— A Son of Hagar - A Romance of Our Time • Sir Hall Caine

... economic growth, accounting for more than half of India's output with less than one third of its labor force. About three-fifths of the work force is in agriculture, leading the United Progressive Alliance (UPA) government to articulate an economic reform program that includes developing basic infrastructure to improve the lives of the rural poor and boost economic performance. The government has reduced controls on foreign trade and investment. ...
— The 2008 CIA World Factbook • United States. Central Intelligence Agency.

... of that winter, (one of them in February,) which chilled the water so that the 'pets' next morning were quite stiff, and apparently dead. By careful nursing, however, two of them were thoroughly revived, and made to articulate distinctly; but having no thought of a second cold night in the same winter, the waters closed over them again, a thin ice shut out the air, (they had not presence of mind, I suspect, to come to the surface,) and on the morning of the second day they were quite gone. And now, ...
— The Knickerbocker, or New-York Monthly Magazine, April 1844 - Volume 23, Number 4 • Various

... a transformed man. Pale with wrath, his lips moving spasmodically, his arms trembling, he turned upon Margaret, grasped her by the shoulders, and in a choked, half-articulate voice demanded: ...
— Philip Winwood • Robert Neilson Stephens

... and listened, and then rose And donned his robes, and with reluctant pace Went panting forth into the market-place, Where the great bell upon its cross-beam swung Reiterating with persistent tongue, In half-articulate jargon, the old song: "Some one hath done a ...
— Voices for the Speechless • Abraham Firth

... too. Hugh, it must have been a lonely life for you before I came. Those two people, though they love you so much, are not companionable. I think, Hugh, that they aren't able to understand you. You are so brilliant, and they are so dull; you are so articulate, and they are so dumb; you are so warm, so quick to see, to feel, to sympathize, while they are so slow and so cold. Dear Hugh, I'm glad I came. I am stupid myself, but I have enough intelligence to understand you—a little, ...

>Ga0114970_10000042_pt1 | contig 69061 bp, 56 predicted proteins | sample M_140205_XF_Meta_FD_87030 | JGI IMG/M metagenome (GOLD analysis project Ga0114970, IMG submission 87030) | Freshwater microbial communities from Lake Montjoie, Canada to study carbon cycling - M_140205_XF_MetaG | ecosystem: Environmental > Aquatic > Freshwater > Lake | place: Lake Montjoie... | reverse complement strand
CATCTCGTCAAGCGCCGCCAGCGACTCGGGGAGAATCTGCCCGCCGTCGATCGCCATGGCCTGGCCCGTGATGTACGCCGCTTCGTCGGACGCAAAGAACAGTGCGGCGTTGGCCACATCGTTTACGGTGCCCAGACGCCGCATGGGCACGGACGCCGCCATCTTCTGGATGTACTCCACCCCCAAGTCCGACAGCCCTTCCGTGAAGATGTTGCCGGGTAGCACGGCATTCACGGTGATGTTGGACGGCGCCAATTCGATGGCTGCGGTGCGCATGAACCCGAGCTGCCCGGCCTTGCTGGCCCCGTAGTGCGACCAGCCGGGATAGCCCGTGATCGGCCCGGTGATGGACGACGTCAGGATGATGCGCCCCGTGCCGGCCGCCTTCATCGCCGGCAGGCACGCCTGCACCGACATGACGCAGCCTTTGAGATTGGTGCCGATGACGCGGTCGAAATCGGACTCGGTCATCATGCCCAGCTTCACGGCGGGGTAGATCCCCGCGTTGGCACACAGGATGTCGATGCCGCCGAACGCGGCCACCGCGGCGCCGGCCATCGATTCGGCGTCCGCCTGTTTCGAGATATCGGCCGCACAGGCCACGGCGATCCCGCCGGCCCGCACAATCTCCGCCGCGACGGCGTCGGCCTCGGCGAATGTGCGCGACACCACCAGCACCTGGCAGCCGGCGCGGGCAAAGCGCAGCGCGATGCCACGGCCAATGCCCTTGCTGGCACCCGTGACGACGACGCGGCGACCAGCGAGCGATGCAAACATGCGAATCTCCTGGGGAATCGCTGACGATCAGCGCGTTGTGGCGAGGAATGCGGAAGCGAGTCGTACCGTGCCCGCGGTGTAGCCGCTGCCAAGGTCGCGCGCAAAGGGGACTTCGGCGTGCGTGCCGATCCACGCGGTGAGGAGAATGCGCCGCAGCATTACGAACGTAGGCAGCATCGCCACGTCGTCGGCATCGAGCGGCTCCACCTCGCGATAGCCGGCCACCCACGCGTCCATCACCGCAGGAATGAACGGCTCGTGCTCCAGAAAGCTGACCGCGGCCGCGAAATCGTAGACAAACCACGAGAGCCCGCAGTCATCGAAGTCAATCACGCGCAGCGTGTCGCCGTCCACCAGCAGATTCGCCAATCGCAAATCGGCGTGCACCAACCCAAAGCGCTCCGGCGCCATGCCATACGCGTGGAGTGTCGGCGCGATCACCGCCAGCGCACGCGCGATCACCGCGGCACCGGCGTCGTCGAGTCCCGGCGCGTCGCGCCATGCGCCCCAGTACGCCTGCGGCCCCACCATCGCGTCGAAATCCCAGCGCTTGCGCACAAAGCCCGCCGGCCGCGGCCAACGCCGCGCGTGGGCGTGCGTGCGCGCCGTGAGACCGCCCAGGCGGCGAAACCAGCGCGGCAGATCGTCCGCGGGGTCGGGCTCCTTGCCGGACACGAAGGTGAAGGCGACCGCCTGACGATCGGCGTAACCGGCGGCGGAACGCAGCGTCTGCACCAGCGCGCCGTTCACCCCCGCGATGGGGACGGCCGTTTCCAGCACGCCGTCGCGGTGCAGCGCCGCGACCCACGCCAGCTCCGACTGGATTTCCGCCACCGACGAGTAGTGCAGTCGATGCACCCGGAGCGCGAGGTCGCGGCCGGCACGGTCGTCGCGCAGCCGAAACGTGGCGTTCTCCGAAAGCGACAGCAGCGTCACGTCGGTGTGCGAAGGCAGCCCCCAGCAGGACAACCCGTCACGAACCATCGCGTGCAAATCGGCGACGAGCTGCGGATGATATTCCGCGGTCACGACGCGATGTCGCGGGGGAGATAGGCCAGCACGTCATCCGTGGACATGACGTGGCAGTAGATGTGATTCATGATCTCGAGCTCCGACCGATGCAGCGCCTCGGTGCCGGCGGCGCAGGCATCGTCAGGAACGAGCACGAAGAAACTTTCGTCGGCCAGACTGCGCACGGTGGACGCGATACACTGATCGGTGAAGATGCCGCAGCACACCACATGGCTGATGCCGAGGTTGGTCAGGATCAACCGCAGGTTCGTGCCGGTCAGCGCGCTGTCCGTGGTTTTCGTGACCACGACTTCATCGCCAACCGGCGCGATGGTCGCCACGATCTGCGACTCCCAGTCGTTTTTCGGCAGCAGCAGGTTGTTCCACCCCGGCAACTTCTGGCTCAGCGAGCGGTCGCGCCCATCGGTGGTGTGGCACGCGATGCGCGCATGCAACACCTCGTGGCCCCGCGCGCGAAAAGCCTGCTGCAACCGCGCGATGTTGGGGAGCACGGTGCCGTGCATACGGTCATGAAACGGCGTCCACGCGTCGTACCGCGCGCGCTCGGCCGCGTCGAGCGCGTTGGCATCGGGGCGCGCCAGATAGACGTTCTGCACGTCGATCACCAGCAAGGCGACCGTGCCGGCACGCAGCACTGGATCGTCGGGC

— Snow-Blind • Katharine Newlin Burt

... covers his eyes, has the air of an immovable pagod, with a string tied to its chin, and going down under his chair. You wait for the string to be pulled, and it is not pulled; or if by chance the jaws open, it is only to articulate some word that shows he has not seen you, and that all your drolleries have been thrown away. This word is the answer to some question which you put to him four days before; the word spoken, the mastoid muscle contracts, ...
— Diderot and the Encyclopaedists - Volume II. • John Morley

... a slight one, for she was able to articulate and to make her wishes known; and soon after the doctor's first visit she had begun to regain control of her facial muscles. But the alarm had been great; and proportionately great was the indignation when it was gathered from Mrs. Mingott's fragmentary phrases that Regina Beaufort had ...
— The Age of Innocence • Edith Wharton

... did not get it. For it was not words, it was nothing so articulate as speech, that Voke Easeley uttered. Nor was it, to my ear, song. And yet, as I listened, I began to see that a wild rhythm pervaded the utterance; the Adam;'s apple leapt, danced, swung round, ...
— Hermione and Her Little Group of Serious Thinkers • Don Marquis

... twelve years that succeeded the World War. The present group of which I speak is indeed numerically small and, while it exercises a large influence and has much to say in the world of business, it does not, I am confident, speak the true sentiments of the less articulate but more important elements that constitute ...
— State of the Union Addresses of Franklin D. Roosevelt • Franklin D. Roosevelt